Set your inner clock to Introvert Standard Time

As soon as you cross the threshold into the school, you may find yourself walking faster, engaged immediately in a conversation or feeling stressed in trying to avoid such interaction. Instead of trying to keep time with the activity around you, slow down, take a breath and walk more slowly on purpose. Set a pace for the day that won’t leave you exhausted by noon.


Invest in a comprehensive self-care plan

Strategically plan your down times. At lunch, during a spare period and especially after school, choose to create some distance from peers and give yourself a well-deserved break from having to navigate the social scene for a bit.  Ask teachers for permission to work alone instead of always in a group explaining that you demonstrate your ability to work collaboratively in other classes and groups but need a break this time.  If your introversion causes you a significant level of anxiety, invest in a professional who can help you develop strategies for your  benefit.


Simplify your day by planning ahead

The night before a school day, have your backpack at the front door, your lunch made and set your alarm early enough so that there is no need to rush first thing in the morning. Pacing is for your benefit, will reduce your stress levels and will honour the introvert within.


Stabilize yourself with a deep breathing practice

Start each day with simple exercises of deep, belly breathing for even just a few minutes. Once this becomes a habit, it can be used throughout the day for a calming yet energizing break.


Introverts unite

Find friends who have also inherited the introvert gene as well as extroverted friends who understand and will not take offense when you reduce your social schedule as a form of self-care.


Beyond all else, introversion is your gift.  Treasure it.  Unwrap it regularly for life of beauty and abundant learning.  You are not alone, even when you want to be!



repeat after me

Real learning happens most often and effectively in light of:

1)  Danger

2)  Personal relevance

3)  Repetition

I heard this years ago at a professional development day for teachers and it has helped me tremendously in supporting students with working memory challenges for whom repetition becomes a most dependable academic ally.

I guess it makes sense, doesn’t it?

A toddler who burns himself on something hot will most likely learn quickly not to touch. But what is learned in school is rarely dangerous enough to tattoo less-then-fascinating course content on even the most impressionable of minds.  Second only to that is how infrequently the course work is personally relevant to students from their viewpoint, at least.  Even as adults, we  learn more quickly when we are even vaguely interested in a subject.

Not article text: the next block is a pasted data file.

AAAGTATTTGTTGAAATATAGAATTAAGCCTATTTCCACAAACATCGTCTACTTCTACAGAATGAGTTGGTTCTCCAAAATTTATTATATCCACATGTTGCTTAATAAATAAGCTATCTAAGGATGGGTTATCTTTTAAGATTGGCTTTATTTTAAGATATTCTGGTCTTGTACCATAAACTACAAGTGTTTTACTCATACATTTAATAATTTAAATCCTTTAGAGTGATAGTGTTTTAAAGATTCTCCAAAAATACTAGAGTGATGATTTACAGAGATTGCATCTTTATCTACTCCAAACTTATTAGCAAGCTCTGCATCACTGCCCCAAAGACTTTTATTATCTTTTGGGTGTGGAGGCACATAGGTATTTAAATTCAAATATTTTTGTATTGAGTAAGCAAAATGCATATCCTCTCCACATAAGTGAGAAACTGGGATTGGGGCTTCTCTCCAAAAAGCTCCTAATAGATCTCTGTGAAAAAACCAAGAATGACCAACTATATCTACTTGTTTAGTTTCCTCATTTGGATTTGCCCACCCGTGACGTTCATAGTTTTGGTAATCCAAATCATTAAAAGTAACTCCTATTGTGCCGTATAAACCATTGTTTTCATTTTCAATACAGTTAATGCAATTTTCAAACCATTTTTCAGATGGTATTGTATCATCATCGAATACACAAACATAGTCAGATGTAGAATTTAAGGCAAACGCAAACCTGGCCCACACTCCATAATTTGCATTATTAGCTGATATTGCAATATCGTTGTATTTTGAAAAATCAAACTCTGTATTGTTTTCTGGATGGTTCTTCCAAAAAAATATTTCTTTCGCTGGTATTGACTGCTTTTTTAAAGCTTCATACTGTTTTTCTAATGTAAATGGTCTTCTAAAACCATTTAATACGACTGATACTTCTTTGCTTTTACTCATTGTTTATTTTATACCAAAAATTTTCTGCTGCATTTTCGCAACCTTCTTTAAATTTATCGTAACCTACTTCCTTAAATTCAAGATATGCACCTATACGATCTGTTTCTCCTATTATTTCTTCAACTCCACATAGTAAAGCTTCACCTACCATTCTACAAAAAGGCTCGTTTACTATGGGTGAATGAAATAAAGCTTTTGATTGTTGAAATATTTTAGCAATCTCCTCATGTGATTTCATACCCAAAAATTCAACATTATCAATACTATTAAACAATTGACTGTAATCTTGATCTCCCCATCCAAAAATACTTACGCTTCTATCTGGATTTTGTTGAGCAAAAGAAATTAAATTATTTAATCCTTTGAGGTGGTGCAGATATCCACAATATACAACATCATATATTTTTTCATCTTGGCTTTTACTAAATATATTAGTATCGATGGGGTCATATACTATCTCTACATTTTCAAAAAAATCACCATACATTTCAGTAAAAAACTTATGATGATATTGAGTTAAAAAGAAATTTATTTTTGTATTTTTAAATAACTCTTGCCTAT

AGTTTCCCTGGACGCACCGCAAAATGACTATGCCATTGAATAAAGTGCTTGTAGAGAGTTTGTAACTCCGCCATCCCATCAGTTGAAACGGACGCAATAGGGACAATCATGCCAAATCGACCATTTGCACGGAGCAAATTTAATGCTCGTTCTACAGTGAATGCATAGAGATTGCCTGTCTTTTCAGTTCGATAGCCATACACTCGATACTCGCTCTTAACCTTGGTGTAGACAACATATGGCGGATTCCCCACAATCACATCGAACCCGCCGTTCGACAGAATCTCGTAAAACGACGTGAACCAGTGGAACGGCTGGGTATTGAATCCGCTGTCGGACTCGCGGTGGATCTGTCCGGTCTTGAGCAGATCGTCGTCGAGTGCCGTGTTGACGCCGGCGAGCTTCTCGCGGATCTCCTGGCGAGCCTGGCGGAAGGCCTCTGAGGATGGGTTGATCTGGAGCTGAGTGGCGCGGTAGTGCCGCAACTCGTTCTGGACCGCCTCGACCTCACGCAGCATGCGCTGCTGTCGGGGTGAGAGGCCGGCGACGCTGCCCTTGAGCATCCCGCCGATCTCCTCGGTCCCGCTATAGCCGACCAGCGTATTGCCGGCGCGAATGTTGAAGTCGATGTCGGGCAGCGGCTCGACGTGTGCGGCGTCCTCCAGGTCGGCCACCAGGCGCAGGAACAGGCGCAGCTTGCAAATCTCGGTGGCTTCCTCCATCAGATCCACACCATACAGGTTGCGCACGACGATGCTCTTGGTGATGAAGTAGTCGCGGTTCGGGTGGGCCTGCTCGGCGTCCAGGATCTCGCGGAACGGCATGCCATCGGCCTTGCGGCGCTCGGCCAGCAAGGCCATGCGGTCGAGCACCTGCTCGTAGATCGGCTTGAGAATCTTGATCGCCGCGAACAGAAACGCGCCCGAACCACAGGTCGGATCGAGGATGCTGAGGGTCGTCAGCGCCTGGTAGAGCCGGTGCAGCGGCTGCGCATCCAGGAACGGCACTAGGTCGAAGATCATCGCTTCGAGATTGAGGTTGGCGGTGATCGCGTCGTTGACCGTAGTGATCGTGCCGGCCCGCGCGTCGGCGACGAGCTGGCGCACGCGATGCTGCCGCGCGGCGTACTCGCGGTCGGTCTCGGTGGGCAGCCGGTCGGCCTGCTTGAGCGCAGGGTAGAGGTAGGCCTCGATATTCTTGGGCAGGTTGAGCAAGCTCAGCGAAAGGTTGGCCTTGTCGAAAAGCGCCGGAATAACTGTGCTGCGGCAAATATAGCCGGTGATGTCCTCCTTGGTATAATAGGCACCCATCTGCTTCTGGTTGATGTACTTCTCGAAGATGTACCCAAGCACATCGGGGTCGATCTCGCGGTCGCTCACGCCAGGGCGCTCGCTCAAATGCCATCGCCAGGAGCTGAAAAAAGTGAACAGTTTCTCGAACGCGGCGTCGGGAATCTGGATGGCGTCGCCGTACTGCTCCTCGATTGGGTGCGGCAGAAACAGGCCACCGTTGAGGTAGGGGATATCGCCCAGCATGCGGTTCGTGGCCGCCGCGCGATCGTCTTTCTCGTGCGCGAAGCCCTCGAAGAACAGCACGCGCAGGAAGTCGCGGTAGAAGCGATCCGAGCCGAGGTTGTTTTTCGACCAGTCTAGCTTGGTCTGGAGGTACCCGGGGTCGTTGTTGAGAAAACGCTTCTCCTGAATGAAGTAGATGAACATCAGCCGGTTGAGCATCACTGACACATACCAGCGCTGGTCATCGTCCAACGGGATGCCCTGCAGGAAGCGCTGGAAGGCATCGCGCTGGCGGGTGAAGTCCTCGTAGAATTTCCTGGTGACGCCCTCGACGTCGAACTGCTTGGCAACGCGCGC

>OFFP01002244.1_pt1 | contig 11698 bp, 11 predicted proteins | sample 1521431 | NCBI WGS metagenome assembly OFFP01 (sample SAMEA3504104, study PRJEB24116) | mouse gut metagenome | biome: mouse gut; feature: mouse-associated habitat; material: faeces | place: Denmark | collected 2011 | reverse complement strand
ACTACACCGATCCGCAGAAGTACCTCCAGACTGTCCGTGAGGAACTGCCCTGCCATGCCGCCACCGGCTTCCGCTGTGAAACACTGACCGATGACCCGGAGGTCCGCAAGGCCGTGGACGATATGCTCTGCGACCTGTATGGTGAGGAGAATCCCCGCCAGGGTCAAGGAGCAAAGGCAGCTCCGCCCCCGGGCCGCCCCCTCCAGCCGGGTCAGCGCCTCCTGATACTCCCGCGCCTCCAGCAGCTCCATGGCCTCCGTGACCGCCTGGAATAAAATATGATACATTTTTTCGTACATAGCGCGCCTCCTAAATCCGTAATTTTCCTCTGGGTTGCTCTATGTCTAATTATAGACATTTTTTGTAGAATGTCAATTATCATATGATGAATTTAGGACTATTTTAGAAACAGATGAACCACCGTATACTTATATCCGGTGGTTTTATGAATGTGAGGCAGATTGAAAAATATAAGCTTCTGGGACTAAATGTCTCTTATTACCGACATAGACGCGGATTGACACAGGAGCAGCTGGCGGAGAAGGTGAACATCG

That leaves repetition.  The broken record of life.


How else did you first learn your phone number when you were old enough to travel further than your front yard?  Or memorize the multiplication tables?   Or cajole your parents into buying you something you wanted at the grocery store with an endless ‘please, please, pleeeeease!’?  Or be able to sing the theme song lyrics to every 70’s-80’s sitcom?  “You take the good, you take the bad, you take them both and there you have…” repetition.

But is that all there is?  Just repetition?  Where’s the passion?  Where’s the drama of learning in the theater of life?  Where’s the curiosity to explore unknown cognitive landscapes?  The getting high on vibrating cerebral connectors that are firing on all cylinders and that glorious ‘aha’ moment?  And how on earth do I inspire my students with the richness of being open to seeing things in a new way with the dull mantra of “shampoo, rinse, repeat“.

A few years back I tackled a physically, emotionally and mentally draining certification process to become a yoga instructor and I was amazed at how often repetition played a key role.  Besides making flash cards to memorize the Sanskrit names for all the poses, it was actually doing the yoga poses again and again and again that was beneficial on so many levels.  Most significantly, it was how the physical repetition ingrained the poses into our bodies’ memories.  It was as if our cells would know precisely what to do in Trikonasana even if the light of our brain was extinguished due to a middle-aged brain-freeze moment or an actual coma. Well, maybe not a coma!  It was a simple yet potent reminder of the power of repetition.


As it is with work, relationships or our work-out routines so it is with even our greatest passions.  Sometimes it comes down to basic repetition.  Mastery of the moment. The practice of presence that happens in this moment, then this one, then the next and so on.

So even when repetition is the task, I can still inspire passionate learning in the young minds who have no choice but to listen to me go on and on repetitively about things that move me and that I think are monumentally important to them. Colour me relieved.

I have seen the power of intentional repetition and recognize its ability to build a more resilient memory and eventual mastery.  And, I have just discovered that this is precisely what I’ll share with my next batch of unsuspecting students.  Lucky them!

Cue the eye-rolling.


Eye Roll